Plaintiffs, the infant’s natural parents, instituted the action which alleged a cause of action for the infant’s wrongful death on the ground that her premature delivery and death were due to the medical malpractice of the defendant. Plaintiffs alleged that the infant expired at “the age of one hour.” Plaintiffs asserted a claim for emotional distress and a claim for loss of services.
It is well-settled rule that a wrongful death action may be brought on behalf of an infant who is born alive but dies shortly after birth. The law in New York states that an expecting mother could not recover for emotional injuries when medical malpractice caused a stillbirth or miscarriage unless she suffered an independent physical injury that was both distinct from that suffered by the fetus and not a normal incident of childbirth. Although plaintiff did not suffer such injury, she alleged a claim for emotional injuries nonetheless.
Subsequently, the Brooklyn court decided another case ruling that medical malpractice resulting in a miscarriage or stillbirth of a fetus is violative of the duty of care owed to an expectant mother and entitles the expectant mother to recover damages for the emotional distress caused by the birth injury, even in absence of an independent physical injury to the mother.
Defendant and third-party defendant moved for summary judgment dismissing the action, arguing that the infant was stillborn as a matter of law. Plaintiffs opposed the motion asserting that the infant was born alive. The court denied the motions on the ground that defendant’s and third-party defendant’s submissions did not establish that the infant was stillborn as a matter of law.
The Bronx Plaintiffs were directed to serve an amended complaint alleging that the infant was stillborn if they were intending to take that position at trial. The court ruled that the defendant would not be prejudiced by plaintiffs’ change in position since it was afforded an opportunity to conduct all discovery that had been necessitated by the change and that it would be improper to apply judicial estoppel to preclude plaintiffs from asserting that the infant was stillborn since plaintiff never obtained a judgment in a prior action by asserting that the infant was born alive.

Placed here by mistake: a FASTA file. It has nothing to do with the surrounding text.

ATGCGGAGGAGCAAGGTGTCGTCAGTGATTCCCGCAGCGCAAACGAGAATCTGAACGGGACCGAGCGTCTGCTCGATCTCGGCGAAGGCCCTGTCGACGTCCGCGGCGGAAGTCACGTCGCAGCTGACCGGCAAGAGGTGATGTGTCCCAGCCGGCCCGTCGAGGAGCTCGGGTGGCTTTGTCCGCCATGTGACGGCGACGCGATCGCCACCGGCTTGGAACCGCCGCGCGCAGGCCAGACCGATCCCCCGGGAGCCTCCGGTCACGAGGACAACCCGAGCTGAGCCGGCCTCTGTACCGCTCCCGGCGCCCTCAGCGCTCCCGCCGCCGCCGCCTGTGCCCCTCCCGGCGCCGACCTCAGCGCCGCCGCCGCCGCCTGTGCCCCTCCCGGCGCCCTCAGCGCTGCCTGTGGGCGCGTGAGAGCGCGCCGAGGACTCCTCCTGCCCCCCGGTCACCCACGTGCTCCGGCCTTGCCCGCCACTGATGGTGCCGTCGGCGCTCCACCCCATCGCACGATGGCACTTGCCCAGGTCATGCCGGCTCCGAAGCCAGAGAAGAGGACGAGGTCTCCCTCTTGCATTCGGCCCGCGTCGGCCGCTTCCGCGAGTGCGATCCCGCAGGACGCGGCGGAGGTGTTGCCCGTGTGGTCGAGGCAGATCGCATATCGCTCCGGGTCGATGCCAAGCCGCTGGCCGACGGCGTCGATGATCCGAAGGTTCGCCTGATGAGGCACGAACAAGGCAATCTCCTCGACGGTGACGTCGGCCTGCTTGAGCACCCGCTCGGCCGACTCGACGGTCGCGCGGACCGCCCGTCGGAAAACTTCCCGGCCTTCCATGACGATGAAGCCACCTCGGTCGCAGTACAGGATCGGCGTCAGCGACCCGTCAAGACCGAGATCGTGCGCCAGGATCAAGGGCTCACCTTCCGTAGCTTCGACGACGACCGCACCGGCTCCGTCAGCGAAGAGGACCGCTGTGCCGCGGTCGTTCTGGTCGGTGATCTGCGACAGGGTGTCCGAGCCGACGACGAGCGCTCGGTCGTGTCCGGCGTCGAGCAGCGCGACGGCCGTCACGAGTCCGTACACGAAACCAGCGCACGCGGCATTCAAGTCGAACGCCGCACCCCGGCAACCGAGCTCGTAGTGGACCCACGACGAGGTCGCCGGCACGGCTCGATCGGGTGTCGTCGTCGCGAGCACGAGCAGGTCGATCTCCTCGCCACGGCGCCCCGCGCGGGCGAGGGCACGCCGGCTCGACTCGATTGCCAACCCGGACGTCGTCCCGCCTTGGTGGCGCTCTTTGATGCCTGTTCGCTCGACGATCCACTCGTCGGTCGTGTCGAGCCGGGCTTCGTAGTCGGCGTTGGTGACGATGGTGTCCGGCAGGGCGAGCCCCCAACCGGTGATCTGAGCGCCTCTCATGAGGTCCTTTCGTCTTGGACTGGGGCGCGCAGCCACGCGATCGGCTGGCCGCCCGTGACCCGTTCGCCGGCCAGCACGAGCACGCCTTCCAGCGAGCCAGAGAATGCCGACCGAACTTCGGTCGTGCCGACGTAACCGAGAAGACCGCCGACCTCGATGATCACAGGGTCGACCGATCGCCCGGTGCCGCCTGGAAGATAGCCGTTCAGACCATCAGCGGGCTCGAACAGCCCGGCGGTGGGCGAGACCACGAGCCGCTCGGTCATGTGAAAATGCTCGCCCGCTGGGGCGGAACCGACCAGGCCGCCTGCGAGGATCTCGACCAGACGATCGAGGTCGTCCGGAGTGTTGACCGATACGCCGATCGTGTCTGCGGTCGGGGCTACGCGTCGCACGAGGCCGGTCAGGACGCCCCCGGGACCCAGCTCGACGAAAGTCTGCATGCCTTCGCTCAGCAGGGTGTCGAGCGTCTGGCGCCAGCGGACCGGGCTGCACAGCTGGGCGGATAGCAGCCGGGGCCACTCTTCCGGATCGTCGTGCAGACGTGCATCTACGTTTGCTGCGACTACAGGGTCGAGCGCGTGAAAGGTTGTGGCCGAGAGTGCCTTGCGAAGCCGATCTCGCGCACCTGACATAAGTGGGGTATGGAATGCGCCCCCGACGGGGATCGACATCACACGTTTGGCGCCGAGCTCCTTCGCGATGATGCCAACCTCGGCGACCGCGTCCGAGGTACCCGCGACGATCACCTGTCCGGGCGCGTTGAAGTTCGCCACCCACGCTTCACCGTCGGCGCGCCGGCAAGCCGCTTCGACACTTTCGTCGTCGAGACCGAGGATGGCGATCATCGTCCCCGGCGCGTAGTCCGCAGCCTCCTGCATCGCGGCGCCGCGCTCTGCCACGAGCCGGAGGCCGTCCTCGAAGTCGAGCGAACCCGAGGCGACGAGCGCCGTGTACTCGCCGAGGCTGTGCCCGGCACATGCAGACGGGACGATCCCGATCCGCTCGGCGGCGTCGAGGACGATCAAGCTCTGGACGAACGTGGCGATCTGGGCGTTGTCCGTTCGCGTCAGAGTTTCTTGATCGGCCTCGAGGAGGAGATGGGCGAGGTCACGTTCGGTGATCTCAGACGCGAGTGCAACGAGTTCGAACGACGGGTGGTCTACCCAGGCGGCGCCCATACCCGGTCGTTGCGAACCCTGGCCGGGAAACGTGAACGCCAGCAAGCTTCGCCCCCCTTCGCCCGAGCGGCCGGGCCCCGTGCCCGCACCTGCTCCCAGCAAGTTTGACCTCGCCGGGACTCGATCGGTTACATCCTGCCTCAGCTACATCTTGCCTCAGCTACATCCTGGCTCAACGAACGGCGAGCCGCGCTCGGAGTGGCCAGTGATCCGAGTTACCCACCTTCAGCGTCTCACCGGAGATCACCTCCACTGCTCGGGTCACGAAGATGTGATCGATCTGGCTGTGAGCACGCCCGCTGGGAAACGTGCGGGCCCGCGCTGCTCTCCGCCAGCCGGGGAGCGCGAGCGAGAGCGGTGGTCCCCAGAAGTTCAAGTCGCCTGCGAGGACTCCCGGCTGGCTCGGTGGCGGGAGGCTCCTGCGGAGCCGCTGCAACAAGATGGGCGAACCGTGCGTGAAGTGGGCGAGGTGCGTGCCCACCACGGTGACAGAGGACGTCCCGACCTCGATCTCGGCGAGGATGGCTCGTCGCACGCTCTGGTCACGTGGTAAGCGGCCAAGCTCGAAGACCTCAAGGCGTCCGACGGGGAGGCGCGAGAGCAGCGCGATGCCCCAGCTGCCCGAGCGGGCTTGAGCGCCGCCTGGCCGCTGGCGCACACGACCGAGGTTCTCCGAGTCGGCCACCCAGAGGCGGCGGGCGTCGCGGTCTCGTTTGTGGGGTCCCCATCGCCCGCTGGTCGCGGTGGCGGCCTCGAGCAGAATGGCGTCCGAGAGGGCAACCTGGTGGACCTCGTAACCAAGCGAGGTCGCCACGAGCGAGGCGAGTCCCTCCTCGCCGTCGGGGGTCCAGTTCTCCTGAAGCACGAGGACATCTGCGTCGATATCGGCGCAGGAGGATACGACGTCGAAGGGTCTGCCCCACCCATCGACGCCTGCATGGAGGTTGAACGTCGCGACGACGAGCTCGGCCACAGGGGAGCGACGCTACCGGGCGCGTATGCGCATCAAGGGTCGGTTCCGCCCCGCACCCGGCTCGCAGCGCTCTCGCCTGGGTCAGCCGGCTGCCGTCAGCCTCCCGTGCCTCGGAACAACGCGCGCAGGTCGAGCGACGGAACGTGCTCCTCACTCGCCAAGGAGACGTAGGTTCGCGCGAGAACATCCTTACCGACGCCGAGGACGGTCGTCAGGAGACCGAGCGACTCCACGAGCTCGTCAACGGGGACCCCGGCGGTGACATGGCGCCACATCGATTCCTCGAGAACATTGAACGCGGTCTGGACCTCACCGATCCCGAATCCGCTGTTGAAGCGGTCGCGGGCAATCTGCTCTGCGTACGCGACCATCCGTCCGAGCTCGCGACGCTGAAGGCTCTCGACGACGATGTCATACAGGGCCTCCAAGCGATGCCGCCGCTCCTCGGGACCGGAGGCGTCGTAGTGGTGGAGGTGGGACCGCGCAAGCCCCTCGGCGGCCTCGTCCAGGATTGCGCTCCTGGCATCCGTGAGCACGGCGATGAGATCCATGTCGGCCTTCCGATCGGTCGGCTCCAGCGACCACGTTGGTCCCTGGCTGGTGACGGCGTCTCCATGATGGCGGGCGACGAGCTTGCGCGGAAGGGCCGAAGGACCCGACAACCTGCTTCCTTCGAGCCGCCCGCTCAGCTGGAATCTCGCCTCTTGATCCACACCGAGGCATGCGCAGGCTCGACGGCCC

When the matter was tried, plaintiffs maintained throughout the trial that the infant was stillborn and the jury agreed The jury found that defendant’s medical malpractice was the proximate cause of plaintiff’s emotional injuries and awarded her $1 million dollars for past pain and suffering. Although the jury found that the plaintiff was negligent in failing to seek further treatment after she was last seen at defendant’s hospital, they concluded that her negligence was not a proximate cause of her injuries Defendants claimed that the court erred in permitting plaintiffs to assert a position inconsistent with their position at all previous stages of the litigation.
The court upheld the decision of the jury. According to the court, while the doctrine of judicial estoppel, when properly applied, will preclude a party from asserting a position in an action that is contrary to or inconsistent with a position previously asserted by that party, there was basis not to apply the doctrine in this case.
Accordingly, plaintiff’s initial position that the infant was born alive was never accepted by the court. While plaintiffs took this position in their opposition to defendant’s motion for summary judgment, the motion was denied because defendant’s submissions did not establish as a matter of law that the infant was stillborn. There was never a finding that the infant was born alive.
The court opined that a jury verdict will not be set aside as against the weight of the evidence unless it could not have been reached on any fair interpretation of the evidence. In this case, the verdict was supported by legally sufficient evidence and was not against the weight of the evidence.
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